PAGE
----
Karl Racine, Attorney General for the District of Columbia in the United States, has announced that his office has sued business intelligence firm MicroStrategy and its co-founder Michael Saylor for charges related to tax evasion.
In a Wednesday Twitter thread, Racine announced a lawsuit against MicroStrategy and its previous CEO Michael Saylor, claiming that he “never paid any DC income taxes” and the company “conspired” to assist him in evading paying for taxes. According to the attorney general’s office, Saylor owes more than $25 million in taxes for income earned during his time as a DC resident, but penalties from both the former CEO and MicroStrategy could total more than $100 million.
“With this lawsuit, we’re putting residents and employers on notice that if you enjoy all the benefits of living in our great city while refusing to pay your fair share in taxes, we will hold you accountable,” said Racine.
NEW: Today, we’re suing Michael Saylor – a billionaire tech executive who has lived in the District for more than a decade but has never paid any DC income taxes – for tax fraud.
— AG Karl A. Racine (@AGKarlRacine) August 31, 2022
According to Racine, the charges stemmed from the Council of the District of Columbia amending the district’s False Claims Act to encourage whistleblowers to report residents evading tax laws. The attorney general’s office has enforcement authority under the amended legislation, and said it has the power to impose “treble damages” for three times the amount of taxes owed — in Saylor’s case, $75 million. A whistleblower originally filed a complaint against Saylor in April 2021.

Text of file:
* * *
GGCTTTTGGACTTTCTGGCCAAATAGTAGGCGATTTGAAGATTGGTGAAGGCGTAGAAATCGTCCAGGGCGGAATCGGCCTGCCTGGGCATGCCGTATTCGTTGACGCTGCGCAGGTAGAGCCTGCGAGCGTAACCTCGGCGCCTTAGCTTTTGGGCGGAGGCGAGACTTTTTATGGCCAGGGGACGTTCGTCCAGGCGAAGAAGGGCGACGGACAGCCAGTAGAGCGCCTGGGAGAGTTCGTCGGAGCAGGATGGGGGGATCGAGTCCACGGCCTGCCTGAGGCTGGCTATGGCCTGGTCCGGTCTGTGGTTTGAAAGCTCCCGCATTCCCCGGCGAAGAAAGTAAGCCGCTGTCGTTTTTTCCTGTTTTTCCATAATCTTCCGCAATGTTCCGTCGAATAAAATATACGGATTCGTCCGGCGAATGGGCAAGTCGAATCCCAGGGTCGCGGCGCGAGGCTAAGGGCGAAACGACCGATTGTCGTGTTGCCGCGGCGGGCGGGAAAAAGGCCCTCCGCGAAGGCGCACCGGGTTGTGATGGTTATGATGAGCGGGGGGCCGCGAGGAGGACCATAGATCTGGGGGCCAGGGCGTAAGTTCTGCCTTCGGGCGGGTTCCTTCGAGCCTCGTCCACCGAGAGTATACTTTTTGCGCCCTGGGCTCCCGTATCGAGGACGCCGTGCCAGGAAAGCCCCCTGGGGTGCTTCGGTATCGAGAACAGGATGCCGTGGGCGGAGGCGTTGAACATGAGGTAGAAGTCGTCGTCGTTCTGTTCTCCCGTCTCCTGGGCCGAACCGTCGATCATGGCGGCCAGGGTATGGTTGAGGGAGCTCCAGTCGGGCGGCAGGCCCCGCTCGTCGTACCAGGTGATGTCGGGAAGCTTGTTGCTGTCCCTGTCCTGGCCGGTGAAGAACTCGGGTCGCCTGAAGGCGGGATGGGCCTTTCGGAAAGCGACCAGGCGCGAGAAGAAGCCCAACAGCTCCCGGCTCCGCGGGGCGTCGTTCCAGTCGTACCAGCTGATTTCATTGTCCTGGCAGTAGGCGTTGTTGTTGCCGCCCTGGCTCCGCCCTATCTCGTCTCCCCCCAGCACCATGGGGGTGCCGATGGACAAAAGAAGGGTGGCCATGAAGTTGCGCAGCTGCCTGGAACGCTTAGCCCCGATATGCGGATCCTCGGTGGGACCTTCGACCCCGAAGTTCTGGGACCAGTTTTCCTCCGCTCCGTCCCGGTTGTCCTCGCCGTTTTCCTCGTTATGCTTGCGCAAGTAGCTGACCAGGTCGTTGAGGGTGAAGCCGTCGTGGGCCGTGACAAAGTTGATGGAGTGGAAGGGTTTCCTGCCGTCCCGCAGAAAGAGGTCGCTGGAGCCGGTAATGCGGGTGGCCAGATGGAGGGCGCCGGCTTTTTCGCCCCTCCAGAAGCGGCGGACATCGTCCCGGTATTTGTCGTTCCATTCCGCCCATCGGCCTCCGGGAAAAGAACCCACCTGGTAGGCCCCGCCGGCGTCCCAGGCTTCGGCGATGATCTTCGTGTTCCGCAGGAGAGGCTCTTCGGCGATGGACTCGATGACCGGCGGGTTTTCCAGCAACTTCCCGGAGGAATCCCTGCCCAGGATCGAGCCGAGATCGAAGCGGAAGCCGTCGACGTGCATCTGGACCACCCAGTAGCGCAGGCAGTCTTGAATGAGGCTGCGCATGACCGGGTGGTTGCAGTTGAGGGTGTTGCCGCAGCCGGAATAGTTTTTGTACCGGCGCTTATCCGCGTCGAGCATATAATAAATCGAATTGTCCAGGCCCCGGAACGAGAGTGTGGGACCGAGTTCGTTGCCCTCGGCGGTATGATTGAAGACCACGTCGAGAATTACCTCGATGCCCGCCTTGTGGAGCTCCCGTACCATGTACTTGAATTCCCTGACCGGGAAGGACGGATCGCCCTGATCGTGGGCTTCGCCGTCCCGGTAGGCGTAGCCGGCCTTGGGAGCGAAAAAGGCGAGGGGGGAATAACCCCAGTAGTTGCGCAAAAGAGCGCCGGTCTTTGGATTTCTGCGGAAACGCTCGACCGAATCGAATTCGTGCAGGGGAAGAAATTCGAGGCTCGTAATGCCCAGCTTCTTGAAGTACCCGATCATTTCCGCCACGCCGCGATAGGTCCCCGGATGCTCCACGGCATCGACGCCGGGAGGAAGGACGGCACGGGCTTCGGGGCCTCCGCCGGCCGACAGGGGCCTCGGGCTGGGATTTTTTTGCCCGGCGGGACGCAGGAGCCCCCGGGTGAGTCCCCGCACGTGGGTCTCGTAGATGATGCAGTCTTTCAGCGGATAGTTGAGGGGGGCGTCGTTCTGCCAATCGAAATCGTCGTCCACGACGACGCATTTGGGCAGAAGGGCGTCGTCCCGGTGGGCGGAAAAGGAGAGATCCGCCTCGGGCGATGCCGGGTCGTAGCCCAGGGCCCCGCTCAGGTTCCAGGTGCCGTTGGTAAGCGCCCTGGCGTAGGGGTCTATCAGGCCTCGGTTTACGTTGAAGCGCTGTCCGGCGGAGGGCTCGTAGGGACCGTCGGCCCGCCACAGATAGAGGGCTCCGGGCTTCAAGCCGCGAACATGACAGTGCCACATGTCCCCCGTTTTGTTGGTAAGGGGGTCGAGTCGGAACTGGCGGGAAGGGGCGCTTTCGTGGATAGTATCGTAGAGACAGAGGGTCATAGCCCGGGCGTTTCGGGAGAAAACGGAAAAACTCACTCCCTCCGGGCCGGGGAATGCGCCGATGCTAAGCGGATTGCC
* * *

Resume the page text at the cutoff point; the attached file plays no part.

“With the suit, OAG is seeking to recover tens of millions of dollars in unpaid income taxes and penalties.”
Among the attorney general’s office’s claims included allegations MicroStrategy had “detailed information confirming” Saylor’s residency in DC, but “collaborated with the former CEO to “facilitate his tax evasion” rather than reporting it to authorities. Under DC laws, individuals who “maintain a residence in the District for at least 183 days during the year” are required to pay local taxes. Authorities said Saylor had been living in a 7,000 square foot penthouse in Georgetown — where he “docked at least two of his luxury yachts” — since 2005.
“Saylor avoided paying more than $25 million in DC income taxes by claiming to be a Florida or Virginia resident,” alleged the AG’s office. “[MicroStrategy] actively conspired with Saylor to enable his fraud, including by filing inaccurate W-2s with the address of his property in Florida rather than his home in DC, and by failing to withhold and remit DC taxes.”
In the United States, many individuals with a high net worth are able to consult with legal experts and exploit loopholes to reduce their tax burden, leading to criticism from many lawmakers and U.S. residents. However, government officials have also incentivized many companies to set up shop in their respective jurisdictions by offering tax breaks, as was the case with Amazon’s offices.
On Aug. 2, Saylor announced that he would step down as the CEO of MicroStrategy, a company he helped to co-found in 1989, to assume the new role of “executive chair.” At the time, Saylor said splitting the roles would help the firm pursue its strategy of “acquiring and holding Bitcoin.” Former MicroStrategy president Phong Le became the firm’s CEO on Aug. 8.
Cointelegraph reached out to MicroStrategy, but did not receive a response at the time of publication.